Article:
Monday 31 July 2023

Mr Run and Jump Review (Switch)

Atari has been going full throttle recently with both its back catalogue and trying to bring new IP to the market as well as merchandise and original cartridges for legacy systems. We’ve covered multiple releases so far with many more falling by the wayside as the sheer amount of them are seemingly near impossible to cover. Mr Run and Jump is an attempt to create something new in the retro style and possibly set up a new mascot for the company as well. It’s a good thing then that it’s actually pretty good fun.

Mr Run and Jump follows in the footsteps of the host of indie hardcore platformers out there. A sort of neon Super Meat Boy if you will. And it is pretty hardcore. The levels get difficult quickly and though the game is short, the individual levels are lengthier than you would expect from this sort of game. You don’t have to beat them in one go though. Each stage is built out of a number of different screens and when you move from one to the next it acts like a checkpoint. Of course, one touch and you will die but at least you are not sent back too far each time. For those that die often and want to progress there is the option to turn Mr Run and Jump rainbow which makes him much more durable.

The thing that sets it apart from many of them is its visual style. It has a clear vector design with objects and characters outlined with different neon colours. This perfectly captures the retro feel that the game is going for. The simple but striking design also makes it clearer for players to identify traps and obstacles meaning it’s easier to concentrate on racing through the levels. In terms of the look of the game it’s a resounding success.

Each level is filled to the brim with spikes, traps and enemies and you’ll need to be using your entire move set pretty early on in order to even have a chance of getting to the next area. Mr Run and Jump can double jump and wall slide, roll and sort of rocket along with the moves chainable in quick succession. A simple jump will quickly not do, so before you know it you’ll have to jump, slide down the wall before rocketing between a set of spikes or enemies. It’s helpful then that Mr Run and Jump is responsive and easy to control, which of course means everyone of the many deaths you will suffer are entirely down to you. There’s a host of collectables in each stage for the platforming sadists out there with both shards and orbs (retrieved from even more devious trap filled rooms) filling each stage and needed to access the later levels of the games.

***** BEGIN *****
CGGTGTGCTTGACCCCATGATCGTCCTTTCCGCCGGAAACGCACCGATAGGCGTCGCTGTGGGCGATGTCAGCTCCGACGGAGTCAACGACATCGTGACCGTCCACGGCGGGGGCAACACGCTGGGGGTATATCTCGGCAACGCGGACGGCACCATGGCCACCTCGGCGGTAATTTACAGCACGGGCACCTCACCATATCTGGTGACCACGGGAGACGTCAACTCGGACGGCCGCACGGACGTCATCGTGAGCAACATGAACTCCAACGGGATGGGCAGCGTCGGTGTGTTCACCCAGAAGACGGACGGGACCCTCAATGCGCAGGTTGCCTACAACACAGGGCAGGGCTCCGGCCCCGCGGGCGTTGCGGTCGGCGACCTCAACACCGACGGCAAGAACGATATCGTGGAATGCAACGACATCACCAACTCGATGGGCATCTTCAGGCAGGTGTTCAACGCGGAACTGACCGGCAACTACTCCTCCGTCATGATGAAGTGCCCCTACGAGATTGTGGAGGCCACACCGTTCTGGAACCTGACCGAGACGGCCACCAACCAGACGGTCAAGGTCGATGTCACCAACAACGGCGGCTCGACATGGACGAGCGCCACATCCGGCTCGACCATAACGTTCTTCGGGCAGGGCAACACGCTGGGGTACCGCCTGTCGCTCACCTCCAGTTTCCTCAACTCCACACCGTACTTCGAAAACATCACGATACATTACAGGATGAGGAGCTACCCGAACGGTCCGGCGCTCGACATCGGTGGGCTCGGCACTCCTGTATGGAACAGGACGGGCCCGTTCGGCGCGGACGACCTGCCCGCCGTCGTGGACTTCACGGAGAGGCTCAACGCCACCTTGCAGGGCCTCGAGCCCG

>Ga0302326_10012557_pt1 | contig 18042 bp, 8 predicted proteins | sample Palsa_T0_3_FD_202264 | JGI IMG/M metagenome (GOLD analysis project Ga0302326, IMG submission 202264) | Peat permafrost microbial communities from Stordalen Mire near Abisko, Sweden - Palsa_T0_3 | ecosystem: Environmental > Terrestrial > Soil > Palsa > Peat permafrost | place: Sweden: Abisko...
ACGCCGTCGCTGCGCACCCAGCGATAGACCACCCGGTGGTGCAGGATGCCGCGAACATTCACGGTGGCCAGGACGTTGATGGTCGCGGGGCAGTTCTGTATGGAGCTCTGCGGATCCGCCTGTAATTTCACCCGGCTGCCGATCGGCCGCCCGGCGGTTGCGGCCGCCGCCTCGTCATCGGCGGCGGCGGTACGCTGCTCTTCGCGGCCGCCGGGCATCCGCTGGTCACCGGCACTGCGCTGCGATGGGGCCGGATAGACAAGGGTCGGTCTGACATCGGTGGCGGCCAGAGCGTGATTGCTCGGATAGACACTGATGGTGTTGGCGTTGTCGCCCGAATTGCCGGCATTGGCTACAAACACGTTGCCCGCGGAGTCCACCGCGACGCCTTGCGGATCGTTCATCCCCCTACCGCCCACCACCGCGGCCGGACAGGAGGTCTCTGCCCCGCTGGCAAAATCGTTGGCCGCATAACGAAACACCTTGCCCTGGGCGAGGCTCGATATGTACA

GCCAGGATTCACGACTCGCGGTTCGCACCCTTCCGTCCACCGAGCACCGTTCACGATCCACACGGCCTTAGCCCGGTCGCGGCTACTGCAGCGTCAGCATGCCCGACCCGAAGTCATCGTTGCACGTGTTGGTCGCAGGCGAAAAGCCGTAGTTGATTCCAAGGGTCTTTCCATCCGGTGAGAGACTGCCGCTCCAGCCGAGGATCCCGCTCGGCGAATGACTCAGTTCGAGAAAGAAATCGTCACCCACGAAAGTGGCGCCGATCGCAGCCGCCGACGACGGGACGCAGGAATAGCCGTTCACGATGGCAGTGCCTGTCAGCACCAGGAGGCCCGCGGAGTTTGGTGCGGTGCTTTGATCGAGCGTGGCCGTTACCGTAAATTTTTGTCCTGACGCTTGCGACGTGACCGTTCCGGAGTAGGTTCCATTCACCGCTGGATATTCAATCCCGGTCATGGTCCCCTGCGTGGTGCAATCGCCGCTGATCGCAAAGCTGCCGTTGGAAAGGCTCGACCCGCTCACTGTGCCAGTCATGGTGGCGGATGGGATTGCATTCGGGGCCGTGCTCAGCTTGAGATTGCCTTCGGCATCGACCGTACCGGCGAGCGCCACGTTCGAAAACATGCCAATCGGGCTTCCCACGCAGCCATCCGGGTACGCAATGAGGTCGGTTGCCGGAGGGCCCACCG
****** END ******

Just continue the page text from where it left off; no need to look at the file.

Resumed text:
Overall, this is a good step from Atari and trying to establish some new franchises, while also tapping into the nostalgia held by both the brand and in the minds of the many gamers that still recognise Atari with fondness from their youth. It must also be said that Atari hasn’t really put a step wrong so far in this mass marketing of their held IP. The many arcade revivals, collections, and it’s Warioware alike have all been fun, well presented, and worth playing. Mr Run and Jump is no different and is another easy recommendation from us.

Overall 8/10

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